The U.S. Environmental Protection Agency (EPA) has reached an agreement with a manufacturer to voluntarily phase-out the use of trichloroethylene (TCE) in an aerosol arts and crafts spray fixative product as part of EPA’s ongoing efforts to reduce the public’s exposure to potentially harmful chemicals.
“We are pleased that a company’s voluntary efforts to eliminate TCE from their aerosol fixative product used for arts and crafts will soon mean that all consumer products of this type are TCE-free,” said Jim Jones, Assistant Administrator for the Office of Chemical Safety and Pollution Prevention. “We are also proposing a rule that will give EPA the opportunity to review and, if necessary, block introduction, including imports, of new TCE spray fixative and other consumer products before re-entry into the marketplace. This will ensure a level playing field for American companies who step up and do the right thing. In addition, we are pursuing regulatory action to reduce the risks from exposure to TCE in other products that are not voluntarily addressed.”
TCE is an example of how EPA’s assessment of existing chemicals can lead to real results that protect health and the environment. After identifying health risks associated with a number of TCE uses in its June 2014 Work Plan Chemical Risk Assessment conducted under the Toxic Substances Control Act (TSCA), EPA worked with the manufacturers of TCE on possible voluntary efforts to reduce exposure.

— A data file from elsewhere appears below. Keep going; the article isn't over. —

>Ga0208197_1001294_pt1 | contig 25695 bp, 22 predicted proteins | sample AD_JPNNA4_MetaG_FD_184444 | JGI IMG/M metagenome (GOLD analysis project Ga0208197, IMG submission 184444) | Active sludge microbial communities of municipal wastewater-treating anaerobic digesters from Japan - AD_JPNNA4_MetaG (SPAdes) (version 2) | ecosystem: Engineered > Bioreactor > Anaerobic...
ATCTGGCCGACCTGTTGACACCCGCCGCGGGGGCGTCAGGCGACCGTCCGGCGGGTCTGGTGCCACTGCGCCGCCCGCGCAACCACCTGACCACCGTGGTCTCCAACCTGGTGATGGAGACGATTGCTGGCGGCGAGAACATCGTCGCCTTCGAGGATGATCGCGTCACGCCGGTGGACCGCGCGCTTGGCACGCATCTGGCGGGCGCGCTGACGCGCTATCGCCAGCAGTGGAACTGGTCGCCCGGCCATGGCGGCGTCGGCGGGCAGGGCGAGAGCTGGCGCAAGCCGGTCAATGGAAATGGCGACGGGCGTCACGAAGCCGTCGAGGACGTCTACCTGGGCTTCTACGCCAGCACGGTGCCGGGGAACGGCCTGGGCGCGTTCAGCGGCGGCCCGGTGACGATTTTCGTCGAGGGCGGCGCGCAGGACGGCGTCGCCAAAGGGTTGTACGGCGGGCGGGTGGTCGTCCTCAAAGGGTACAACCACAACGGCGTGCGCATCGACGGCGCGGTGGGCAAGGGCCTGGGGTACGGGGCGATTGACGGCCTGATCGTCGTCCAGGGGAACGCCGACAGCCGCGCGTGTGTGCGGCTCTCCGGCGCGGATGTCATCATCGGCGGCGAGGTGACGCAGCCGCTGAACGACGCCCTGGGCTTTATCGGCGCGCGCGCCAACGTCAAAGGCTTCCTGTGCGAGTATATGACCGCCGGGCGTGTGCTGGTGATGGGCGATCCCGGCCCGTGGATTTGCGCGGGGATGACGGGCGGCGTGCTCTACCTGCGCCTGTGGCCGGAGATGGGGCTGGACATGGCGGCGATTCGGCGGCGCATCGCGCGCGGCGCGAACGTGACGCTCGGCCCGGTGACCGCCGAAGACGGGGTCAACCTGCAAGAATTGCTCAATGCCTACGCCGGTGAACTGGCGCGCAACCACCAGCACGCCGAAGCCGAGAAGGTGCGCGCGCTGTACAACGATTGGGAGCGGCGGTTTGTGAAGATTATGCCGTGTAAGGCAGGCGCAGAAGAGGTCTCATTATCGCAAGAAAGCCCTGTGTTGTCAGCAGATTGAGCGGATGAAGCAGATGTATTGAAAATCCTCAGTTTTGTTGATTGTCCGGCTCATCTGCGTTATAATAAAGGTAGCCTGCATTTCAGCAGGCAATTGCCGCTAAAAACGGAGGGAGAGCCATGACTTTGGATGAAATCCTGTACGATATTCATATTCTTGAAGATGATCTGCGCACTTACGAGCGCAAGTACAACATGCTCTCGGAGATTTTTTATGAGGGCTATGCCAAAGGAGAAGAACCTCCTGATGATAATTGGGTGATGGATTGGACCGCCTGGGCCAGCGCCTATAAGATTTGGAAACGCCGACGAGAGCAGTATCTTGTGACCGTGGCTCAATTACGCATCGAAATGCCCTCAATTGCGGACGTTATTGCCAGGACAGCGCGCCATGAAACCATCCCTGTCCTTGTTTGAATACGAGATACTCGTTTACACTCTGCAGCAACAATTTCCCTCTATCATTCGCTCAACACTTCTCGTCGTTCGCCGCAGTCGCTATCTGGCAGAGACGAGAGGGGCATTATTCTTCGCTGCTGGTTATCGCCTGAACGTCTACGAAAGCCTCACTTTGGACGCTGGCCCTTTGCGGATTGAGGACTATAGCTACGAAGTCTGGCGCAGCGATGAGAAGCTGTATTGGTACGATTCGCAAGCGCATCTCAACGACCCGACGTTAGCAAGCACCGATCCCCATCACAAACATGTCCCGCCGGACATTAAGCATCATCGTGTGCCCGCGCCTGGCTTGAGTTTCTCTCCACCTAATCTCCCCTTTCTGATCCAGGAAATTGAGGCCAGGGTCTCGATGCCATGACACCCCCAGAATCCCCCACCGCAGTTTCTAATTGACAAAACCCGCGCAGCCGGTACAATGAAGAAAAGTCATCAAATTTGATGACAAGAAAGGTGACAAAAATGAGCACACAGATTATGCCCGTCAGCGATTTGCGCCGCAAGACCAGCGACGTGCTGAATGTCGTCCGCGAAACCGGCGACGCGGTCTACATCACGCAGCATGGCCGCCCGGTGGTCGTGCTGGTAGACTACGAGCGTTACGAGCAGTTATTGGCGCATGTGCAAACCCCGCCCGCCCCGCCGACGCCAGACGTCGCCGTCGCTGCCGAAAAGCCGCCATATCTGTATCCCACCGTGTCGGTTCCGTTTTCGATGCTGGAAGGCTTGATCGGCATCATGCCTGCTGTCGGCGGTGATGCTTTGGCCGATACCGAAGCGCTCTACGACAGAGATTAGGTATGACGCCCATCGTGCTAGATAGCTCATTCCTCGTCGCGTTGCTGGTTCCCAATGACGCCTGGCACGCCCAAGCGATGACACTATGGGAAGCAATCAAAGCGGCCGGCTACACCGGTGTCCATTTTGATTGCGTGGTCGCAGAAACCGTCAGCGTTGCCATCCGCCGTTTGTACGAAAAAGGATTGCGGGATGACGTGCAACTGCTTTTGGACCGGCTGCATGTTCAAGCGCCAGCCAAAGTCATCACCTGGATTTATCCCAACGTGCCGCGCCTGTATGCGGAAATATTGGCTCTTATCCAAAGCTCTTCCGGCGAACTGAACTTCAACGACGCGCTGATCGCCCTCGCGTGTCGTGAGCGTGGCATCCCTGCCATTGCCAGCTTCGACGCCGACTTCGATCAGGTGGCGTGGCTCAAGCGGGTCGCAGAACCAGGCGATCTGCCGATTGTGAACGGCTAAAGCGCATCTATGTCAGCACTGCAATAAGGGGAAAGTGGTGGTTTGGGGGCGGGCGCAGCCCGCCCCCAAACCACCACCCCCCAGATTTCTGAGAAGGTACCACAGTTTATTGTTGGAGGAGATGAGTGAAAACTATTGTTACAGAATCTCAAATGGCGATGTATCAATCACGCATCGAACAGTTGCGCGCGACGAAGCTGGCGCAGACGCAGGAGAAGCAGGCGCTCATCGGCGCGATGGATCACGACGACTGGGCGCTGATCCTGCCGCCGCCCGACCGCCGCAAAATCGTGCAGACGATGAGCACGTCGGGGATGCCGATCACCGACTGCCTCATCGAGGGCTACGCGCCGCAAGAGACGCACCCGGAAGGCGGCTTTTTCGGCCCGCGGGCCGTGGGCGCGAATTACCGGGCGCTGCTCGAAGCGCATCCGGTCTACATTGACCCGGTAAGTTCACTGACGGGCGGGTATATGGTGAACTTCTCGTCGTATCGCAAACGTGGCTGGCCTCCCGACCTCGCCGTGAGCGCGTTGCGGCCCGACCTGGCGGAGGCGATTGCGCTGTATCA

The PLZ Aeroscience Corporation, of Addison, IL, has committed to cease manufacturing its aerosol spray fixative product containing TCE by September 1, 2015. This type of product is used by artists, picture framers, graphic designers and printers to provide a water repellant and protective finish. It is the only TCE-containing spray fixative product on the market still used in arts and crafts.
EPA is issuing a proposed Significant New Use Rule (SNUR) under TSCA which requires anyone intending to initiate manufacture (including import) or processing of TCE for these uses to notify EPA at least 90 days before doing so. The notification will allow EPA to evaluate the intended use and, if necessary, to prohibit or limit the use prior to entering the marketplace. Current uses of TCE are not subject to the proposed rule.
In addition to the phase-out and SNUR, the Agency is taking a number of additional steps to reduce the risks from exposure to TCE. EPA is encouraging the transition to safer chemicals and greener processes/ technologies, promoting the use of best practices, and pursuing regulatory action under TSCA to reduce or limit the manufacture, import and use of TCE in a range of products.
EPA is requesting a 60 day comment period that will begin upon publication in the Federal Register at www.regulations.gov and searching for EPA-HQ-OPPT-2014-0327.
A pre-publication copy of the proposal and more information can be found at: http://www.epa.gov/oppt/existingchemicals/pubs/tce.html